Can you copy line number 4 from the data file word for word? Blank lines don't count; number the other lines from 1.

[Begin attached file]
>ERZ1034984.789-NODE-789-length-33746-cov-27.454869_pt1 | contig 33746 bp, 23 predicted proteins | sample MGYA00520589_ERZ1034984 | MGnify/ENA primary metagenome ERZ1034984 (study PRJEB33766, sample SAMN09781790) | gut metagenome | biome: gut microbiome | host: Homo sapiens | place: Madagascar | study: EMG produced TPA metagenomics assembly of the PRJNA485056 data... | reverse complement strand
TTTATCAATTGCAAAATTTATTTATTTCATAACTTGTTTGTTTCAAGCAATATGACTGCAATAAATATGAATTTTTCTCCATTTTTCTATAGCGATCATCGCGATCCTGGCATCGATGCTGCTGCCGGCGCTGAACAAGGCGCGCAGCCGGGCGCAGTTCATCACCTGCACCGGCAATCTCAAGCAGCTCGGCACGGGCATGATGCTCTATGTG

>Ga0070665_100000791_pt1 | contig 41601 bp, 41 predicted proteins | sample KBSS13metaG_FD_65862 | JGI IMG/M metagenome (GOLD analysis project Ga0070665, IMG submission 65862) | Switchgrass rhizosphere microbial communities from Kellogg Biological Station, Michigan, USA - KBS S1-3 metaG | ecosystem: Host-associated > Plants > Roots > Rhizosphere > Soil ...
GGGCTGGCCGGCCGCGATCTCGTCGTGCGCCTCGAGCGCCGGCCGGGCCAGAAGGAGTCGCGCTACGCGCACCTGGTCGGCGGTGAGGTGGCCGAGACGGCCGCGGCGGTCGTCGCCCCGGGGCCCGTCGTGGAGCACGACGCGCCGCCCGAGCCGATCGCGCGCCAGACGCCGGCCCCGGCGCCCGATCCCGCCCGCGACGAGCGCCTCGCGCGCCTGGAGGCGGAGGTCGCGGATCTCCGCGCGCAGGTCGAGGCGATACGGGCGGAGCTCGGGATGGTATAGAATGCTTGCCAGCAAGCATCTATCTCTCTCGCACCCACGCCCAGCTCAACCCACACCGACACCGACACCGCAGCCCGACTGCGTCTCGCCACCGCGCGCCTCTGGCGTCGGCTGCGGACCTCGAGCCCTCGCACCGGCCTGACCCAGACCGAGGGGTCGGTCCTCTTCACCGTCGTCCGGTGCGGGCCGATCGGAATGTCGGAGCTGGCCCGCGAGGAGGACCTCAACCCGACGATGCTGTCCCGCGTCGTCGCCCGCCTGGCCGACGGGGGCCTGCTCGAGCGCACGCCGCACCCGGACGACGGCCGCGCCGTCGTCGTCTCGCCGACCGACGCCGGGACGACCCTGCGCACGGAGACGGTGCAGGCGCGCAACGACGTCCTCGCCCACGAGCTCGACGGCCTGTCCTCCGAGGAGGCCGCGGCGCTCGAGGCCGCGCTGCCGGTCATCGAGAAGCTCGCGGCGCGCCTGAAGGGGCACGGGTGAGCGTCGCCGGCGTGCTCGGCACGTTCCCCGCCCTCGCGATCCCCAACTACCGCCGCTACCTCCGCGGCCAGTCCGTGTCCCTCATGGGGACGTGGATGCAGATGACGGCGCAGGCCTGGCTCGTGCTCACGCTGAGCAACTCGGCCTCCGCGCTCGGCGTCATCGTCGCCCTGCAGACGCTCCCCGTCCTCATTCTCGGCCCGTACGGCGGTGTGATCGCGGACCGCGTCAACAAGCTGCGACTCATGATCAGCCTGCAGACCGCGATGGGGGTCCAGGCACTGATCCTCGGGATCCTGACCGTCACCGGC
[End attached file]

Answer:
GGGCTGGCCGGCCGCGATCTCGTCGTGCGCCTCGAGCGCCGGCCGGGCCAGAAGGAGTCGCGCTACGCGCACCTGGTCGGCGGTGAGGTGGCCGAGACGGCCGCGGCGGTCGTCGCCCCGGGGCCCGTCGTGGAGCACGACGCGCCGCCCGAGCCGATCGCGCGCCAGACGCCGGCCCCGGCGCCCGATCCCGCCCGCGACGAGCGCCTCGCGCGCCTGGAGGCGGAGGTCGCGGATCTCCGCGCGCAGGTCGAGGCGATACGGGCGGAGCTCGGGATGGTATAGAATGCTTGCCAGCAAGCATCTATCTCTCTCGCACCCACGCCCAGCTCAACCCACACCGACACCGACACCGCAGCCCGACTGCGTCTCGCCACCGCGCGCCTCTGGCGTCGGCTGCGGACCTCGAGCCCTCGCACCGGCCTGACCCAGACCGAGGGGTCGGTCCTCTTCACCGTCGTCCGGTGCGGGCCGATCGGAATGTCGGAGCTGGCCCGCGAGGAGGACCTCAACCCGACGATGCTGTCCCGCGTCGTCGCCCGCCTGGCCGACGGGGGCCTGCTCGAGCGCACGCCGCACCCGGACGACGGCCGCGCCGTCGTCGTCTCGCCGACCGACGCCGGGACGACCCTGCGCACGGAGACGGTGCAGGCGCGCAACGACGTCCTCGCCCACGAGCTCGACGGCCTGTCCTCCGAGGAGGCCGCGGCGCTCGAGGCCGCGCTGCCGGTCATCGAGAAGCTCGCGGCGCGCCTGAAGGGGCACGGGTGAGCGTCGCCGGCGTGCTCGGCACGTTCCCCGCCCTCGCGATCCCCAACTACCGCCGCTACCTCCGCGGCCAGTCCGTGTCCCTCATGGGGACGTGGATGCAGATGACGGCGCAGGCCTGGCTCGTGCTCACGCTGAGCAACTCGGCCTCCGCGCTCGGCGTCATCGTCGCCCTGCAGACGCTCCCCGTCCTCATTCTCGGCCCGTACGGCGGTGTGATCGCGGACCGCGTCAACAAGCTGCGACTCATGATCAGCCTGCAGACCGCGATGGGGGTCCAGGCACTGATCCTCGGGATCCTGACCGTCACCGGC